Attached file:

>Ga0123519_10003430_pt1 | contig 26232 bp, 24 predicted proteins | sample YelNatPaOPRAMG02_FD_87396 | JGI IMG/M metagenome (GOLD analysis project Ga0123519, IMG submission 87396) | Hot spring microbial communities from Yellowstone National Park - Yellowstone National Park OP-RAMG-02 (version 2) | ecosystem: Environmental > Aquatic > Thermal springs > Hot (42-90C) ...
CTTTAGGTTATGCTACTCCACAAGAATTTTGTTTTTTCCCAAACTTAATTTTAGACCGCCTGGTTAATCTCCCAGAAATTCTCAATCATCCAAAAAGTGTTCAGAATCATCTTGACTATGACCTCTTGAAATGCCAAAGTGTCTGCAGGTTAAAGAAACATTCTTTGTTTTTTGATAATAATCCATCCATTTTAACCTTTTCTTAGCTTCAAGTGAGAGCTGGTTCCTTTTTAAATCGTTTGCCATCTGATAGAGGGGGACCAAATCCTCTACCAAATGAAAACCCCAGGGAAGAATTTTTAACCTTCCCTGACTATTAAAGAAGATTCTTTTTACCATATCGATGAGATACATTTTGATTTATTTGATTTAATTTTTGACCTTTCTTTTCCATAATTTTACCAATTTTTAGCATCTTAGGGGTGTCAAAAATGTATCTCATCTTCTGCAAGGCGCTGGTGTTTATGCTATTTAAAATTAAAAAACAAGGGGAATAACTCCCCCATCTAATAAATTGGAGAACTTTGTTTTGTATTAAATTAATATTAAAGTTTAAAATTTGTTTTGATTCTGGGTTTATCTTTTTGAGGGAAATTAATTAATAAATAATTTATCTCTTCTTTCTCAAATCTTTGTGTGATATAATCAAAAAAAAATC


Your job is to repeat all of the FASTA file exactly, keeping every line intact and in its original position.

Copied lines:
>Ga0123519_10003430_pt1 | contig 26232 bp, 24 predicted proteins | sample YelNatPaOPRAMG02_FD_87396 | JGI IMG/M metagenome (GOLD analysis project Ga0123519, IMG submission 87396) | Hot spring microbial communities from Yellowstone National Park - Yellowstone National Park OP-RAMG-02 (version 2) | ecosystem: Environmental > Aquatic > Thermal springs > Hot (42-90C) ...
CTTTAGGTTATGCTACTCCACAAGAATTTTGTTTTTTCCCAAACTTAATTTTAGACCGCCTGGTTAATCTCCCAGAAATTCTCAATCATCCAAAAAGTGTTCAGAATCATCTTGACTATGACCTCTTGAAATGCCAAAGTGTCTGCAGGTTAAAGAAACATTCTTTGTTTTTTGATAATAATCCATCCATTTTAACCTTTTCTTAGCTTCAAGTGAGAGCTGGTTCCTTTTTAAATCGTTTGCCATCTGATAGAGGGGGACCAAATCCTCTACCAAATGAAAACCCCAGGGAAGAATTTTTAACCTTCCCTGACTATTAAAGAAGATTCTTTTTACCATATCGATGAGATACATTTTGATTTATTTGATTTAATTTTTGACCTTTCTTTTCCATAATTTTACCAATTTTTAGCATCTTAGGGGTGTCAAAAATGTATCTCATCTTCTGCAAGGCGCTGGTGTTTATGCTATTTAAAATTAAAAAACAAGGGGAATAACTCCCCCATCTAATAAATTGGAGAACTTTGTTTTGTATTAAATTAATATTAAAGTTTAAAATTTGTTTTGATTCTGGGTTTATCTTTTTGAGGGAAATTAATTAATAAATAATTTATCTCTTCTTTCTCAAATCTTTGTGTGATATAATCAAAAAAAAATC